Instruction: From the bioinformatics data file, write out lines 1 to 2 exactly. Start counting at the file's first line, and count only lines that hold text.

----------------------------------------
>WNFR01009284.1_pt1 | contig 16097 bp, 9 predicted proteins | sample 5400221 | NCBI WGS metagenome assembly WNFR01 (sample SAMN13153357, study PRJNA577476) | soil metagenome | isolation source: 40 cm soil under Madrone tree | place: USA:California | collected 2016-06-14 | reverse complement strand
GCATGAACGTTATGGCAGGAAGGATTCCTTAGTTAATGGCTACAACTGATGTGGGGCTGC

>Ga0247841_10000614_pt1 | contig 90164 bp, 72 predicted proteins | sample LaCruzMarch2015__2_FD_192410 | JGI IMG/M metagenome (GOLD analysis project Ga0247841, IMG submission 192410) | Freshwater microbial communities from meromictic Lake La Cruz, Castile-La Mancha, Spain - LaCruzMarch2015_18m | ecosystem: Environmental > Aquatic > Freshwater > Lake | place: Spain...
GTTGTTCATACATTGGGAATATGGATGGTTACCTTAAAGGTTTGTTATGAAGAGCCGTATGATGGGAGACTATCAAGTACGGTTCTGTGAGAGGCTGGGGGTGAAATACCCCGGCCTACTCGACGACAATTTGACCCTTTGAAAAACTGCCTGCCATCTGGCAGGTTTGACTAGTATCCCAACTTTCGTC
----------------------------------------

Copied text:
>WNFR01009284.1_pt1 | contig 16097 bp, 9 predicted proteins | sample 5400221 | NCBI WGS metagenome assembly WNFR01 (sample SAMN13153357, study PRJNA577476) | soil metagenome | isolation source: 40 cm soil under Madrone tree | place: USA:California | collected 2016-06-14 | reverse complement strand
GCATGAACGTTATGGCAGGAAGGATTCCTTAGTTAATGGCTACAACTGATGTGGGGCTGC